Asian elephants are relatively smaller than their African cousins and can reach a maximum height of 10 feet. Female Asian elephants weigh between 2.5-3 tonnes whereas males can reach a maximum of 5 tonnes (5,000 kg). When it comes to diet, a major part of an elephant’s day goes into feeding on large amounts of tree bark, roots, leaves and small stems. But cultivated crops such as bananas, rice and sugarcane are also on their list of preferred foods. That is why elephants are often spotted near farmlands, croplands and rice paddies.

A herd of wild elephants spotted in the forests of Chhattisgarh. [Photo (c) Wildlife SOS/Lenu Kannan]

Once upon a time, these elephants were found in over 9 million sq km of Asia, ranging from the Iranian coast in the west to south-east Asia and into China. Now, Asian elephants are extinct in the western parts of Asia and most of China. According to IUCN ( International Union for Conservation of Nature), the Asian elephant population has reduced by at least 50% over the last three generations, bringing them under the ‘Endangered’ category on their Red List of Threatened Species. The current population of wild Asian elephants is said to be 50,000, out of which India harbours close to 50% of them.

The African Cousins

The most distinctive feature of African elephants is their fan-shaped ears which are relatively larger than their Asian counterparts. However, new genetic studies have split the African elephant into two different species, which were previously categorised as subspecies. The African Savanna or Bush elephant is much bigger in size; the males can weigh upto 7 tonnes (7,000 kg) and reach a maximum height of 13 feet at the shoulder. This makes them larger than the Asian as well as the African Forest elephant.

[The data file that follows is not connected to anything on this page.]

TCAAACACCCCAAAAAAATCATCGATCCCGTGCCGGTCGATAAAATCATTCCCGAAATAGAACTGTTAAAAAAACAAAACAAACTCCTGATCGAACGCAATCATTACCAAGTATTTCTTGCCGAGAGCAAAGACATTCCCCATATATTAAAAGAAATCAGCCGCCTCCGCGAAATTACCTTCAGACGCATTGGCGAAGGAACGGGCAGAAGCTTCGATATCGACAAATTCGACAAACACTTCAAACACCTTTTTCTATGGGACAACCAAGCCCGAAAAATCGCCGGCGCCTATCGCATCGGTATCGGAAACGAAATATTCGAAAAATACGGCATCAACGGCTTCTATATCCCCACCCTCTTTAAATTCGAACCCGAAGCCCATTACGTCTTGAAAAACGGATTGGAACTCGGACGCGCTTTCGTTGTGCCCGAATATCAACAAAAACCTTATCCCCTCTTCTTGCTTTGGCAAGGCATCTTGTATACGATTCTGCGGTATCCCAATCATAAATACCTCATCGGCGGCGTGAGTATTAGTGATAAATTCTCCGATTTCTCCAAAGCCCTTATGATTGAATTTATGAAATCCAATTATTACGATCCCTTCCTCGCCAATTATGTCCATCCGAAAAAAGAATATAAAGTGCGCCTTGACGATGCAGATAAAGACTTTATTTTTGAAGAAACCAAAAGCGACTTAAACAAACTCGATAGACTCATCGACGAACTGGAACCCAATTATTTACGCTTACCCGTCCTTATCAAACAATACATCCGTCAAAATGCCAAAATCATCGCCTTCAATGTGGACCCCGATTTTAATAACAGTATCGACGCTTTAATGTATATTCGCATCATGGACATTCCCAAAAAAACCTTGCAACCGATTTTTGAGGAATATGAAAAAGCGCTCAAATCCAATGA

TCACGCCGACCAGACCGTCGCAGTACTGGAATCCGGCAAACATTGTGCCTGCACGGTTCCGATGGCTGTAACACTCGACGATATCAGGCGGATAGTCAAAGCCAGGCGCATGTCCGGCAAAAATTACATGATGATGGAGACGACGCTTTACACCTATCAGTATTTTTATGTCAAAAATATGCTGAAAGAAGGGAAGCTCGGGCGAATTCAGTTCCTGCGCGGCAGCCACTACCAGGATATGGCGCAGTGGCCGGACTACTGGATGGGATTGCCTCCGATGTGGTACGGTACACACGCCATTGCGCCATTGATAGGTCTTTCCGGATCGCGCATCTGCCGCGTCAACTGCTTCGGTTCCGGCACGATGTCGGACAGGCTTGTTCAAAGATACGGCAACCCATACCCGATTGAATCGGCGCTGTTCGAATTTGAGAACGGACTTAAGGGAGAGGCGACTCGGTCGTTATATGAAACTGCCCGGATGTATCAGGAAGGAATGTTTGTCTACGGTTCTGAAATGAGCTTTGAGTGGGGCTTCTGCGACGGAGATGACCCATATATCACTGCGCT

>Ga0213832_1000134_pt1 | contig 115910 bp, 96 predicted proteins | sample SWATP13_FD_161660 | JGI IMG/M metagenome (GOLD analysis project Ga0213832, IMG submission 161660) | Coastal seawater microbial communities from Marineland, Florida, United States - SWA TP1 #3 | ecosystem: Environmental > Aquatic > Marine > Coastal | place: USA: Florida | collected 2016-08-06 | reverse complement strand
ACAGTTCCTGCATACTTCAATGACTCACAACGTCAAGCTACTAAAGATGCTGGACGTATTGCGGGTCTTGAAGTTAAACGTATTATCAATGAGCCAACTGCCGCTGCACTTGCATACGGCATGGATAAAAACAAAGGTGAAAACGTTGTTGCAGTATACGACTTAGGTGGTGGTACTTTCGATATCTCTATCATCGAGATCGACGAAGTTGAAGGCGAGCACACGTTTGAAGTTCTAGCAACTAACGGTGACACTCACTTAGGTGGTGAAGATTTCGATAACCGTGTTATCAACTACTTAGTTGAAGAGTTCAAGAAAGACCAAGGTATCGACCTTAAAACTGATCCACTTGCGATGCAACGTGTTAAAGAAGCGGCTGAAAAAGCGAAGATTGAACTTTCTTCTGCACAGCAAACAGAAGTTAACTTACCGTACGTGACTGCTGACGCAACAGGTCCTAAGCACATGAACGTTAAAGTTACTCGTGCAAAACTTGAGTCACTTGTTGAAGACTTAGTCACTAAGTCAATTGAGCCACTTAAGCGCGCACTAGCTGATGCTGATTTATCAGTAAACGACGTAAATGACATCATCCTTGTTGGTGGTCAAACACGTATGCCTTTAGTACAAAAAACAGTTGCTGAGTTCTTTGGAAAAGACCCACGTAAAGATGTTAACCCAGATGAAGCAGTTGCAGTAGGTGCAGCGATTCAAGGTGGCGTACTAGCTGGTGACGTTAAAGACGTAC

Apart from the large ears which allow them to dispel excess heat, they can also be distinguished by their front legs which are longer than their hindlimbs. When it comes to another distinguishing morphological feature, only a few male Asian elephants have tusks and females sometimes grow tushes (small tusks), whereas, both male and female African elephants can grow tusks. Among African elephants, even the tusks differ physically. Savanna elephants have bigger tusks which are pointed in an outward curve. The smaller tusks of the Forest elephant on the other hand are straighter, pointing downward.